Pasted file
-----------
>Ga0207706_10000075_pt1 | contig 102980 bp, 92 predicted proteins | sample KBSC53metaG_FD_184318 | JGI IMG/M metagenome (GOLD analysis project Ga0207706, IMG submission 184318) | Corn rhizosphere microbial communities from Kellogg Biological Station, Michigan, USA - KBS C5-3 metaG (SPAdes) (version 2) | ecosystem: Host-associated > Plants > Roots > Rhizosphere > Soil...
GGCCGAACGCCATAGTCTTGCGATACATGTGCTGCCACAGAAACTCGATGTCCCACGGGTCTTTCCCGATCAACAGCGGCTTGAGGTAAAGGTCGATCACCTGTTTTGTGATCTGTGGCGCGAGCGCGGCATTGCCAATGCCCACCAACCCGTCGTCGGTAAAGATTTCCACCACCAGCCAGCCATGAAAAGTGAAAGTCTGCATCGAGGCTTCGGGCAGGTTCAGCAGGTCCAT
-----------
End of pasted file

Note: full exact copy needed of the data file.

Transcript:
>Ga0207706_10000075_pt1 | contig 102980 bp, 92 predicted proteins | sample KBSC53metaG_FD_184318 | JGI IMG/M metagenome (GOLD analysis project Ga0207706, IMG submission 184318) | Corn rhizosphere microbial communities from Kellogg Biological Station, Michigan, USA - KBS C5-3 metaG (SPAdes) (version 2) | ecosystem: Host-associated > Plants > Roots > Rhizosphere > Soil...
GGCCGAACGCCATAGTCTTGCGATACATGTGCTGCCACAGAAACTCGATGTCCCACGGGTCTTTCCCGATCAACAGCGGCTTGAGGTAAAGGTCGATCACCTGTTTTGTGATCTGTGGCGCGAGCGCGGCATTGCCAATGCCCACCAACCCGTCGTCGGTAAAGATTTCCACCACCAGCCAGCCATGAAAAGTGAAAGTCTGCATCGAGGCTTCGGGCAGGTTCAGCAGGTCCAT